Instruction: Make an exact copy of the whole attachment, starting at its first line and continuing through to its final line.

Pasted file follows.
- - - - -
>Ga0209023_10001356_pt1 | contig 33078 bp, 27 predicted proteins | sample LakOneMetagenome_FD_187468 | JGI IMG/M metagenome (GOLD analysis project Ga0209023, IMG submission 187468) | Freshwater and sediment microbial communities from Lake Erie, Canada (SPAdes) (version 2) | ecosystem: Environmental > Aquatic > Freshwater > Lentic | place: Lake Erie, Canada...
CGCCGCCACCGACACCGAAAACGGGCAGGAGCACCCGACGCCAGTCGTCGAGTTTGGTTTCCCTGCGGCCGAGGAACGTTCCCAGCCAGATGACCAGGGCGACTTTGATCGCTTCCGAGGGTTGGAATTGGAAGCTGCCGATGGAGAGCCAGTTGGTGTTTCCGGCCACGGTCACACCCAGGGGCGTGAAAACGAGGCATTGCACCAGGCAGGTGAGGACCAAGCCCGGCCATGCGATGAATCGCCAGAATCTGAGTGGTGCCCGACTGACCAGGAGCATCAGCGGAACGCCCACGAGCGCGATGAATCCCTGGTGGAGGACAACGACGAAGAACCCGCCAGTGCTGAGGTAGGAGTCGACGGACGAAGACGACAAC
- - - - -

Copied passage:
>Ga0209023_10001356_pt1 | contig 33078 bp, 27 predicted proteins | sample LakOneMetagenome_FD_187468 | JGI IMG/M metagenome (GOLD analysis project Ga0209023, IMG submission 187468) | Freshwater and sediment microbial communities from Lake Erie, Canada (SPAdes) (version 2) | ecosystem: Environmental > Aquatic > Freshwater > Lentic | place: Lake Erie, Canada...
CGCCGCCACCGACACCGAAAACGGGCAGGAGCACCCGACGCCAGTCGTCGAGTTTGGTTTCCCTGCGGCCGAGGAACGTTCCCAGCCAGATGACCAGGGCGACTTTGATCGCTTCCGAGGGTTGGAATTGGAAGCTGCCGATGGAGAGCCAGTTGGTGTTTCCGGCCACGGTCACACCCAGGGGCGTGAAAACGAGGCATTGCACCAGGCAGGTGAGGACCAAGCCCGGCCATGCGATGAATCGCCAGAATCTGAGTGGTGCCCGACTGACCAGGAGCATCAGCGGAACGCCCACGAGCGCGATGAATCCCTGGTGGAGGACAACGACGAAGAACCCGCCAGTGCTGAGGTAGGAGTCGACGGACGAAGACGACAAC